An Edgartown conservation commission hearing on export cables for the Vineyard Wind offshore wind project saw a packed and divided room on not just the issue of the cables but the project itself.
Fishermen raised a litany of questions about the cables ranging from the ramifications of electromagnetic energy from them on sea-life to Vineyard Wind’s understanding of the shifting shoals in the Muskeget Channel where the cables will be buried. Supporters of the project, including several scientists, pointed out climate change is moving at an unanticipated rapid pace and that the Vineyard Wind project is critical not only to mitigating the carbon emissions driving such changes but as a beacon to the world that such projects must move forward.
Counter to the opinion of Vineyard Wind and town counsel Ron Rappaport, who was not present, the commission voted that the cable is within the jurisdiction of Edgartown and therefore they will evaluate its impacts not just through the lens of state law but the bylaws of Edgartown. But when they returned from a recess for lunch, the commission voted unanimously to rescind that decision without explaining the 180 degree turn.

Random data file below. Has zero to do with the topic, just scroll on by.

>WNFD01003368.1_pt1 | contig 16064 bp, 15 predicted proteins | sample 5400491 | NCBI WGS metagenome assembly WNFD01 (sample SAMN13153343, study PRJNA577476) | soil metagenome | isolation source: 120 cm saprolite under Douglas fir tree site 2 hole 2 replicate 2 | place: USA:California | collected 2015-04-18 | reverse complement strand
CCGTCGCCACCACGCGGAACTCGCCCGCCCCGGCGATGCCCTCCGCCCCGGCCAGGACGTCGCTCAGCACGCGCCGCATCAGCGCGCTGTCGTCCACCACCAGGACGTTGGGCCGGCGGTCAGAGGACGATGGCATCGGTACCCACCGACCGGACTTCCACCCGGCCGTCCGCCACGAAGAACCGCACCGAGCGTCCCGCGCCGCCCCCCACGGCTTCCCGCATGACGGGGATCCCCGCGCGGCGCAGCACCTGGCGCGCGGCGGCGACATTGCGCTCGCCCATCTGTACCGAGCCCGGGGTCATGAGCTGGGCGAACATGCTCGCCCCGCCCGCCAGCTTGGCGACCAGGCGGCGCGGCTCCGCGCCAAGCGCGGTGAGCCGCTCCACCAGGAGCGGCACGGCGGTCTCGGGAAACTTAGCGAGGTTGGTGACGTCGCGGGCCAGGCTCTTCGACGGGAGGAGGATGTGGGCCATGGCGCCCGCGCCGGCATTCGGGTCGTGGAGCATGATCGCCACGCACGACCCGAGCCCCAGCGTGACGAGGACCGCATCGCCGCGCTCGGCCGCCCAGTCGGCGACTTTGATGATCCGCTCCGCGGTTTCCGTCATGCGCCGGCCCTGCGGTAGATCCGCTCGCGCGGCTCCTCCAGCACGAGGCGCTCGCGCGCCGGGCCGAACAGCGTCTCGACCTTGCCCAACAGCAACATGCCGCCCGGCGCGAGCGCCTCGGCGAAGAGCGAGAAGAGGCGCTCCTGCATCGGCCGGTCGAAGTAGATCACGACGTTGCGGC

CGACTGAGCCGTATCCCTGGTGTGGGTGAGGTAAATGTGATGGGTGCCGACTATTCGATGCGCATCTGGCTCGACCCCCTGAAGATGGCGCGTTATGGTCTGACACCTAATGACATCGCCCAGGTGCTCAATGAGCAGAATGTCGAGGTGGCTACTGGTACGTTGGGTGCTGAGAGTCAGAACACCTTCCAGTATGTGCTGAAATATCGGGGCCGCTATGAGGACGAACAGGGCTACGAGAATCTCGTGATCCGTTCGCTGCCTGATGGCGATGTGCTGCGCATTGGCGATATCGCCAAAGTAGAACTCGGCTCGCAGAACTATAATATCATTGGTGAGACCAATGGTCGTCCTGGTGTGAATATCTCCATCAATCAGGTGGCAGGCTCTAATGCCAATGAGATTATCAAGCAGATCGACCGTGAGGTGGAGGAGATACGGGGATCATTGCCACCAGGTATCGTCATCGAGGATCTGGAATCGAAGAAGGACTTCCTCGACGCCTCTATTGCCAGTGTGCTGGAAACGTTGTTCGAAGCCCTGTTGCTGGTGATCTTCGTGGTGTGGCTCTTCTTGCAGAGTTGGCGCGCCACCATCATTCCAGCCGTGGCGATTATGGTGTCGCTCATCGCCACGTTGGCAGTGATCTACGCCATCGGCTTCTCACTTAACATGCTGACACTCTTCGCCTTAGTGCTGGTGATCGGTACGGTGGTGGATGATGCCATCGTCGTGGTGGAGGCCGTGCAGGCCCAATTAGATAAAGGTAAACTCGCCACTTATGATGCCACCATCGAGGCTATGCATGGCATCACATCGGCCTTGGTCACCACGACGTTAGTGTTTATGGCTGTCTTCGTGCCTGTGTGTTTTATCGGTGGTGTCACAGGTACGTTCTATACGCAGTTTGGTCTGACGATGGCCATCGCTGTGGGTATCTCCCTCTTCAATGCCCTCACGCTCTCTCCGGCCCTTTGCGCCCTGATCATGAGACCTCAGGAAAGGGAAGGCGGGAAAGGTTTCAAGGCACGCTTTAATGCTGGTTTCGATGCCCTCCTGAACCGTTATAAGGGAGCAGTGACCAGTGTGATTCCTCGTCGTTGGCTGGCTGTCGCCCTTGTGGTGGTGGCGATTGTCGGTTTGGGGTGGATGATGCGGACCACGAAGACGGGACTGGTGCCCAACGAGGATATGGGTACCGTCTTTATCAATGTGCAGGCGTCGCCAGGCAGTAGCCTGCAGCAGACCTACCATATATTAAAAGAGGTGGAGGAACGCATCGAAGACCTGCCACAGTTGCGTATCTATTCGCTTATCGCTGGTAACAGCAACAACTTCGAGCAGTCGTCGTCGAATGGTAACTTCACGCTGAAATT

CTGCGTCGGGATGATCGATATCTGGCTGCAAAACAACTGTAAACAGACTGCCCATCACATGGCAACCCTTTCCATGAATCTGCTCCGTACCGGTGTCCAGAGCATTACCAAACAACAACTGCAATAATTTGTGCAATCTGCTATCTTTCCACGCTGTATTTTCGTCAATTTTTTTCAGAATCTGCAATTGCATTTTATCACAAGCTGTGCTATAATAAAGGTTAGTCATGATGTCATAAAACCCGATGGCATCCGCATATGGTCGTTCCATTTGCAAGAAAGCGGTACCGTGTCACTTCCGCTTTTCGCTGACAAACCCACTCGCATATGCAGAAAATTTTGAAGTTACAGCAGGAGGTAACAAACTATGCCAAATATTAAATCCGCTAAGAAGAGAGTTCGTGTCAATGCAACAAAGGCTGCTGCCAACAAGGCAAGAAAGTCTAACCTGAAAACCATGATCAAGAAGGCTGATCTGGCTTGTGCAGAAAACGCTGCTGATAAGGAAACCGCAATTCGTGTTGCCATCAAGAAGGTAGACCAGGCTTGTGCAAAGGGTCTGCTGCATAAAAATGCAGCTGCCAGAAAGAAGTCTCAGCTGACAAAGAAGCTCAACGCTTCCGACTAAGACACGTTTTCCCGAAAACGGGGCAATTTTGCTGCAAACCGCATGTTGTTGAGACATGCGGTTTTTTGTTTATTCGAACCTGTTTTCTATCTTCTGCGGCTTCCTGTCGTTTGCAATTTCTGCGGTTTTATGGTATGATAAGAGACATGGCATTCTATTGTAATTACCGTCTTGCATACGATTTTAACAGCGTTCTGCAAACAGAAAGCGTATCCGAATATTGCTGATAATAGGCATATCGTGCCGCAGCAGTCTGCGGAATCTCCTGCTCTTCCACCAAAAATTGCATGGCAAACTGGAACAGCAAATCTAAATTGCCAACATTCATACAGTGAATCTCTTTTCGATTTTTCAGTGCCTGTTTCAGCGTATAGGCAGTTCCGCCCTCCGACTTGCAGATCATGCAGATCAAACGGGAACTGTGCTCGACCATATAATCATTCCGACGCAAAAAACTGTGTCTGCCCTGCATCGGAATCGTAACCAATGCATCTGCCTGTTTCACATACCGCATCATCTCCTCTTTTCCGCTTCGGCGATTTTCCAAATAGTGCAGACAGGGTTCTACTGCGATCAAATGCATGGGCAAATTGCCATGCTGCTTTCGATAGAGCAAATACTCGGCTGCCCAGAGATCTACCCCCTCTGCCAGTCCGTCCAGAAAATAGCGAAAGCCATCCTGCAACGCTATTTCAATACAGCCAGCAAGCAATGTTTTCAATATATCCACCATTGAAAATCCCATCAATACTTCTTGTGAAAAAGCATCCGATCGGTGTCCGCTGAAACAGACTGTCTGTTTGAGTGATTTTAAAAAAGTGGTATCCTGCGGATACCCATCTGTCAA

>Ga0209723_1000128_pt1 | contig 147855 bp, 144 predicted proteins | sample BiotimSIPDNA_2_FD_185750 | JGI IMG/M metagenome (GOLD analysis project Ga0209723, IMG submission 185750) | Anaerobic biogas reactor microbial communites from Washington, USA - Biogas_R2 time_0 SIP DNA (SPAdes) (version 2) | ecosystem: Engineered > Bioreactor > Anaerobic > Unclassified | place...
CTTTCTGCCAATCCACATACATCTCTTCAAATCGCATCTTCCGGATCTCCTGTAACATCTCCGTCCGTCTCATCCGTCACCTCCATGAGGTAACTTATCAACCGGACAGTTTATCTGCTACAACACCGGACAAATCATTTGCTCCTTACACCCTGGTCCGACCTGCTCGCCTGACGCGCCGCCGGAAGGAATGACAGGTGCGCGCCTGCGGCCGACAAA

Rob Hannemann, Chilmark’s finance committee chairman and a former Tufts engineering professor, said 70 percent of Americans are concerned about climate change but they aren’t aware of how close the world is to disaster. He went so far as to say “not since Ted Kennedy missed the bridge is there such a national impact that could come out of your decision.”
Alex Friedman, a Katama oyster farmer, said while he was a supporter of alternative energy, he said “the ecological impacts of not just the construction of the cable, but the electromagnetic field coming from the cable, is massive…”
After two and a half hours the meeting recessed for lunch and was poised to reconvene at approximately 1:15 pm.
The cable already has the approval of the Martha’s Vineyard Commission and the state.
This is a developing story.
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